1 (A Song of degrees of David.) LORD, my heart is not haughty, nor mine eyes lofty: neither do I exercise myself in great matters, or in things too high for me.
2 Surely I have behaved and quieted myself, as a child that is weaned of his mother: my soul is even as a weaned child.
3 Let Israel hope in the LORD from henceforth and for ever.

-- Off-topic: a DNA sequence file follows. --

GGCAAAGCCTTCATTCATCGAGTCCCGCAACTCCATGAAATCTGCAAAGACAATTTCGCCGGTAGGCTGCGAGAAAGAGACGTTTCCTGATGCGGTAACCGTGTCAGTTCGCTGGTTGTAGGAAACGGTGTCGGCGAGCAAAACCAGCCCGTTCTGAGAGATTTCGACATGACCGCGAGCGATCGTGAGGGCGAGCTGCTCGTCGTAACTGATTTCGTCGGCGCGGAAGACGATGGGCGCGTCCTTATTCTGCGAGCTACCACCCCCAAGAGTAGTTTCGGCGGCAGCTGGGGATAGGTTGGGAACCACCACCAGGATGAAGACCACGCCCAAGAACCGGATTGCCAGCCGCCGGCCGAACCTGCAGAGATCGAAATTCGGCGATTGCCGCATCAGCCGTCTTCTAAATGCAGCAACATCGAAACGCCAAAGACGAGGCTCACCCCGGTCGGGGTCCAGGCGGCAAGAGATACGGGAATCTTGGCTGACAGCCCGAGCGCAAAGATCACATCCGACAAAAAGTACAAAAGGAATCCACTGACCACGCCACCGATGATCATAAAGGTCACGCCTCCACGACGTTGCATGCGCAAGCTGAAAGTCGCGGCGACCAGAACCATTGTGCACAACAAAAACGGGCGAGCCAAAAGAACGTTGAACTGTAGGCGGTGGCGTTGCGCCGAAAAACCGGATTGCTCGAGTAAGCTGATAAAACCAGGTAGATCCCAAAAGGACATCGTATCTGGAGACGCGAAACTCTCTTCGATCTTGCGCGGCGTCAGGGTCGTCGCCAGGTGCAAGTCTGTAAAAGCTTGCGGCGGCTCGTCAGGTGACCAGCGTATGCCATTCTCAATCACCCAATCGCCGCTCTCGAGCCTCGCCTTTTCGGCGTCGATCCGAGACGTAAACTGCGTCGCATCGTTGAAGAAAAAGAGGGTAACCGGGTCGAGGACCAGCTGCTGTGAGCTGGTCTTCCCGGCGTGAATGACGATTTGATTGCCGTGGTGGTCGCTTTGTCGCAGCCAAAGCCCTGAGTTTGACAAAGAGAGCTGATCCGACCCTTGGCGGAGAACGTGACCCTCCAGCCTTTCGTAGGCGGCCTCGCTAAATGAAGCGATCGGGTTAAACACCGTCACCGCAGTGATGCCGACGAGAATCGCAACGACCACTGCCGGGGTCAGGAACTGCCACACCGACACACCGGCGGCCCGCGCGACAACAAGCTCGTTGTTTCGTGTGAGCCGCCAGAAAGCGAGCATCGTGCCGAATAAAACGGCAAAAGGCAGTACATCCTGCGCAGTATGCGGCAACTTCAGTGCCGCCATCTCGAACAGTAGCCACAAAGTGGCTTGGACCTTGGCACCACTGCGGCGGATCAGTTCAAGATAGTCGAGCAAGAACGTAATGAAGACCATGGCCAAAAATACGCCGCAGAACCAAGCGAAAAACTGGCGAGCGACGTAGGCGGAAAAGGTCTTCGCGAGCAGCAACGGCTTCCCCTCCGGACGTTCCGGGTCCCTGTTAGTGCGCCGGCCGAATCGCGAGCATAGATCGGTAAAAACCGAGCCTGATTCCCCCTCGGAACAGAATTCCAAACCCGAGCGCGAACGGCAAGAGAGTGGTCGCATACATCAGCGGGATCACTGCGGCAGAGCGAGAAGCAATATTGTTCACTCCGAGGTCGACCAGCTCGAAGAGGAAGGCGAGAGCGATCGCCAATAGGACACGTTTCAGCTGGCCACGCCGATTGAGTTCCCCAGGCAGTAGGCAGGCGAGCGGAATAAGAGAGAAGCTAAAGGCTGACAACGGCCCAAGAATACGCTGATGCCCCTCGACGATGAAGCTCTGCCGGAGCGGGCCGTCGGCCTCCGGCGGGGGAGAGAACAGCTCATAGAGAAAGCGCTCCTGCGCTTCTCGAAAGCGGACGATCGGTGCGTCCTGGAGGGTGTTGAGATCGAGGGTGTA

The psalmist's humility. Believers encouraged to trust in God.- The psalmist aimed at nothing high or great, but to be content in every condition God allotted. Humble saints cannot think so well of themselves as others think of them. The love of God reigning in the heart, will subdue self-love. Where there is a proud heart, there is commonly a proud look. To know God and our duty, is learning sufficiently high for us. It is our wisdom not to meddle with that which does not belong to us. He was well reconciled to every condition the Lord placed him in. He had been as humble as a little child about the age of weaning, and as far from aiming at high things; as entirely at God's disposal, as the child at the disposal of the mother or nurse. We must become as little children, #Mt 18:3|. Our hearts are desirous of worldly things, cry for them, and are fond of them; but, by the grace of God, a soul that is made holy, is weaned from these things. The child is cross and fretful while in the weaning; but in a day or two it cares no longer for milk, and it can bear stronger food. Thus does a converted soul quiet itself under the loss of what it loved, and disappointments in what it hoped for, and is easy whatever happens. When our condition is not to our mind, we must bring our mind to our condition; then we are easy to ourselves and all about us; then our souls are as a weaned child. And thus the psalmist recommends confidence in God, to all the Israel of God, from his own experience. It is good to hope, and quietly to wait for the salvation of the Lord under every trial.Commentary by Matthew Henry, 1710.